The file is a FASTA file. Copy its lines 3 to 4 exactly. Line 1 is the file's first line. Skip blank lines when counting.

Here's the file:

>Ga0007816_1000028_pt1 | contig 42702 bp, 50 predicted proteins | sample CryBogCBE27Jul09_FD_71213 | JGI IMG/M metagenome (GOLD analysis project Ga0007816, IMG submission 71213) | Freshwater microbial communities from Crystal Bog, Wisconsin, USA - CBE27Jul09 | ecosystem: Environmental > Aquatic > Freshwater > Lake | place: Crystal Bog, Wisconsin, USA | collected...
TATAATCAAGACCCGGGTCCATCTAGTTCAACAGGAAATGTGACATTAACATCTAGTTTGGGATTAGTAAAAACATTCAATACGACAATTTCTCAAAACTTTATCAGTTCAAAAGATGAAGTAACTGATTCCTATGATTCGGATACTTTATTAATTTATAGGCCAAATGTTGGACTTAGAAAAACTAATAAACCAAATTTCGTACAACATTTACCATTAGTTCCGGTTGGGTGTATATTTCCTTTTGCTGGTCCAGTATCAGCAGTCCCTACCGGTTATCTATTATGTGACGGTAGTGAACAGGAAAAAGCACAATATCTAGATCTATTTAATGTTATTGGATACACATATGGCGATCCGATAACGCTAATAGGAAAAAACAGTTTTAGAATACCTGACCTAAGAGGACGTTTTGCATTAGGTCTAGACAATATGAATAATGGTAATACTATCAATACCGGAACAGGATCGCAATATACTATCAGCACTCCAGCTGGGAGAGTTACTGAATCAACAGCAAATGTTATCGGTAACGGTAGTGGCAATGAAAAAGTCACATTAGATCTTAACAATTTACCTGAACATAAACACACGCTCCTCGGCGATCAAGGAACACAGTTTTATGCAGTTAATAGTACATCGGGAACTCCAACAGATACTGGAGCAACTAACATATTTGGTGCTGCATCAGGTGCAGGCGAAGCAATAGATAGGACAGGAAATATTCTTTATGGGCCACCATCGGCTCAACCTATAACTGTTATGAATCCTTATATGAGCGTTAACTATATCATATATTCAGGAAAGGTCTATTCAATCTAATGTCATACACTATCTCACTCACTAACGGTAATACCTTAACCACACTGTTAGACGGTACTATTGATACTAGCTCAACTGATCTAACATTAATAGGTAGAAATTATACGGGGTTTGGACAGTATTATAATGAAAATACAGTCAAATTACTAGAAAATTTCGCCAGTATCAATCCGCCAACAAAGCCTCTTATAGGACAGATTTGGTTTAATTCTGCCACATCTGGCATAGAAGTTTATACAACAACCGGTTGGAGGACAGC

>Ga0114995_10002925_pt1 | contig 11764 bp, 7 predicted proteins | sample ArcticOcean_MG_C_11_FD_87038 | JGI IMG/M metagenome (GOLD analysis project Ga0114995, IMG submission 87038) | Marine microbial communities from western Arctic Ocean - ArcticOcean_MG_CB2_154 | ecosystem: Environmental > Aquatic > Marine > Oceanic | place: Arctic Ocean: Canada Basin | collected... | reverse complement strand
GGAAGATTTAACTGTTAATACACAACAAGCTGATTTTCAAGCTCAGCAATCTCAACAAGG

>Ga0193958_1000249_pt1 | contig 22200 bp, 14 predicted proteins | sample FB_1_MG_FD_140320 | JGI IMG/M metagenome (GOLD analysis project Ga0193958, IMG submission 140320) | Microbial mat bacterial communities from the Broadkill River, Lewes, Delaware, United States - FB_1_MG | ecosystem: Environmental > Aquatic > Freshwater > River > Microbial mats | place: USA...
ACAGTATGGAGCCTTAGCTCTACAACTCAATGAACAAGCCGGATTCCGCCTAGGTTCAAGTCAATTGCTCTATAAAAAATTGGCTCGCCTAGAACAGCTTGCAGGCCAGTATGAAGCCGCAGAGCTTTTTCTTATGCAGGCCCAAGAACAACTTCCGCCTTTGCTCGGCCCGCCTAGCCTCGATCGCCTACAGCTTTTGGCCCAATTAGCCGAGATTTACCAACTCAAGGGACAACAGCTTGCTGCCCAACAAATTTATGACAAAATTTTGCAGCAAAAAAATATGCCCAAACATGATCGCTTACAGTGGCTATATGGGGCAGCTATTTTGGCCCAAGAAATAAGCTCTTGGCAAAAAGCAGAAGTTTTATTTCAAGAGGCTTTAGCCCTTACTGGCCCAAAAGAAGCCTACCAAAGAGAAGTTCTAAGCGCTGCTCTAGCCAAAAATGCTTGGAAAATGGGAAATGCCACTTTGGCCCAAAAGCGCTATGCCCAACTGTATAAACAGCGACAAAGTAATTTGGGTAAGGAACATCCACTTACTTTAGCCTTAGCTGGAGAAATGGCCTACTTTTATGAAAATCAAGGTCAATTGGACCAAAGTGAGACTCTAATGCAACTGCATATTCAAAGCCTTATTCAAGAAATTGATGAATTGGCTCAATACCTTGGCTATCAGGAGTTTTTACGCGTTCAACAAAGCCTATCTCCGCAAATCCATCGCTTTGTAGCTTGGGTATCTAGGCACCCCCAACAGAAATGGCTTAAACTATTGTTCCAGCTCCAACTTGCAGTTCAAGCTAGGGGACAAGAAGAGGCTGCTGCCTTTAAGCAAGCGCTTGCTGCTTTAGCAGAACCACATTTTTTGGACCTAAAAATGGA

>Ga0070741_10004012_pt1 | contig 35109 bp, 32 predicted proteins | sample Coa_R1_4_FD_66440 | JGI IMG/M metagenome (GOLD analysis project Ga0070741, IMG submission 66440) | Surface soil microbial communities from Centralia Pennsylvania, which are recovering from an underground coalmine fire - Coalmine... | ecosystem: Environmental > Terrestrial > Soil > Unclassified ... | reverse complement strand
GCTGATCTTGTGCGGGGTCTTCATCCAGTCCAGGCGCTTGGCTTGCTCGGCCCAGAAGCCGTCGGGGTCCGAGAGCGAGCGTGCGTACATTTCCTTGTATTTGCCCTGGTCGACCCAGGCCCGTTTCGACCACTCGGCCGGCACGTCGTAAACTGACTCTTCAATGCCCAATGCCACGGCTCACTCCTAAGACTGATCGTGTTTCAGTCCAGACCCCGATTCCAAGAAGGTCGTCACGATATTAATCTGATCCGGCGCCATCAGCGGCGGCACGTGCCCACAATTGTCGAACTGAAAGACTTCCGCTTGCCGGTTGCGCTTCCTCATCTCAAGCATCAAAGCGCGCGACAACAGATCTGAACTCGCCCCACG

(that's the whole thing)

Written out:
>Ga0114995_10002925_pt1 | contig 11764 bp, 7 predicted proteins | sample ArcticOcean_MG_C_11_FD_87038 | JGI IMG/M metagenome (GOLD analysis project Ga0114995, IMG submission 87038) | Marine microbial communities from western Arctic Ocean - ArcticOcean_MG_CB2_154 | ecosystem: Environmental > Aquatic > Marine > Oceanic | place: Arctic Ocean: Canada Basin | collected... | reverse complement strand
GGAAGATTTAACTGTTAATACACAACAAGCTGATTTTCAAGCTCAGCAATCTCAACAAGG